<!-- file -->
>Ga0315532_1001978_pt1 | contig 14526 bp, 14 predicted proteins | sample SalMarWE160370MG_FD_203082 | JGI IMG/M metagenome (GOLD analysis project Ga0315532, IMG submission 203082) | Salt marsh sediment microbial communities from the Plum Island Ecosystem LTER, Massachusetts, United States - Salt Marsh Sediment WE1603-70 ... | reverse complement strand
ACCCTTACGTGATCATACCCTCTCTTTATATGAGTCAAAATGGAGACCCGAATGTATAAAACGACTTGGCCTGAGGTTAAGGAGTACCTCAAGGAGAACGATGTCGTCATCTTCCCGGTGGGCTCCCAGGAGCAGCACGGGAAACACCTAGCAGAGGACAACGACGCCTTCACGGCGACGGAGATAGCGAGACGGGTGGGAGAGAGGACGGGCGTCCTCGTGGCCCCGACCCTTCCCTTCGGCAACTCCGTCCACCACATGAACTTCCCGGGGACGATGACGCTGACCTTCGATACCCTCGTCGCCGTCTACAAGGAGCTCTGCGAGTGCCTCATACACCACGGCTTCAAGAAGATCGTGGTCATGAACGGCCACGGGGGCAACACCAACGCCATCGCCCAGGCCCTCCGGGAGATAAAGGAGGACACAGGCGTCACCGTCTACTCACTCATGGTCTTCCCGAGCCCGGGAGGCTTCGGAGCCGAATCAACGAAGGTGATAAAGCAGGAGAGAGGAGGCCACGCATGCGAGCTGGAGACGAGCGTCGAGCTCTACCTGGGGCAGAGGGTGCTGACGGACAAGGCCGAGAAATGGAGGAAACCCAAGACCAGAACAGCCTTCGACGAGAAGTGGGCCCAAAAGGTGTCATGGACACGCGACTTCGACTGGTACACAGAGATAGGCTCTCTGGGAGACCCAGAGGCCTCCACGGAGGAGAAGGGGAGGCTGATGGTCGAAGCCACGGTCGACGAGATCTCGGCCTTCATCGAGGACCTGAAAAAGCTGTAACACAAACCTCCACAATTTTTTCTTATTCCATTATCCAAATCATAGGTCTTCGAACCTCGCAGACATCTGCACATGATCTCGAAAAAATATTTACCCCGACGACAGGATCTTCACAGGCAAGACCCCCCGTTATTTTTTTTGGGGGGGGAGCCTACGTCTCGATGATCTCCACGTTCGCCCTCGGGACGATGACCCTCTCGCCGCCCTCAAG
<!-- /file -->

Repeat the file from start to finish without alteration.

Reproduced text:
>Ga0315532_1001978_pt1 | contig 14526 bp, 14 predicted proteins | sample SalMarWE160370MG_FD_203082 | JGI IMG/M metagenome (GOLD analysis project Ga0315532, IMG submission 203082) | Salt marsh sediment microbial communities from the Plum Island Ecosystem LTER, Massachusetts, United States - Salt Marsh Sediment WE1603-70 ... | reverse complement strand
ACCCTTACGTGATCATACCCTCTCTTTATATGAGTCAAAATGGAGACCCGAATGTATAAAACGACTTGGCCTGAGGTTAAGGAGTACCTCAAGGAGAACGATGTCGTCATCTTCCCGGTGGGCTCCCAGGAGCAGCACGGGAAACACCTAGCAGAGGACAACGACGCCTTCACGGCGACGGAGATAGCGAGACGGGTGGGAGAGAGGACGGGCGTCCTCGTGGCCCCGACCCTTCCCTTCGGCAACTCCGTCCACCACATGAACTTCCCGGGGACGATGACGCTGACCTTCGATACCCTCGTCGCCGTCTACAAGGAGCTCTGCGAGTGCCTCATACACCACGGCTTCAAGAAGATCGTGGTCATGAACGGCCACGGGGGCAACACCAACGCCATCGCCCAGGCCCTCCGGGAGATAAAGGAGGACACAGGCGTCACCGTCTACTCACTCATGGTCTTCCCGAGCCCGGGAGGCTTCGGAGCCGAATCAACGAAGGTGATAAAGCAGGAGAGAGGAGGCCACGCATGCGAGCTGGAGACGAGCGTCGAGCTCTACCTGGGGCAGAGGGTGCTGACGGACAAGGCCGAGAAATGGAGGAAACCCAAGACCAGAACAGCCTTCGACGAGAAGTGGGCCCAAAAGGTGTCATGGACACGCGACTTCGACTGGTACACAGAGATAGGCTCTCTGGGAGACCCAGAGGCCTCCACGGAGGAGAAGGGGAGGCTGATGGTCGAAGCCACGGTCGACGAGATCTCGGCCTTCATCGAGGACCTGAAAAAGCTGTAACACAAACCTCCACAATTTTTTCTTATTCCATTATCCAAATCATAGGTCTTCGAACCTCGCAGACATCTGCACATGATCTCGAAAAAATATTTACCCCGACGACAGGATCTTCACAGGCAAGACCCCCCGTTATTTTTTTTGGGGGGGGAGCCTACGTCTCGATGATCTCCACGTTCGCCCTCGGGACGATGACCCTCTCGCCGCCCTCAAG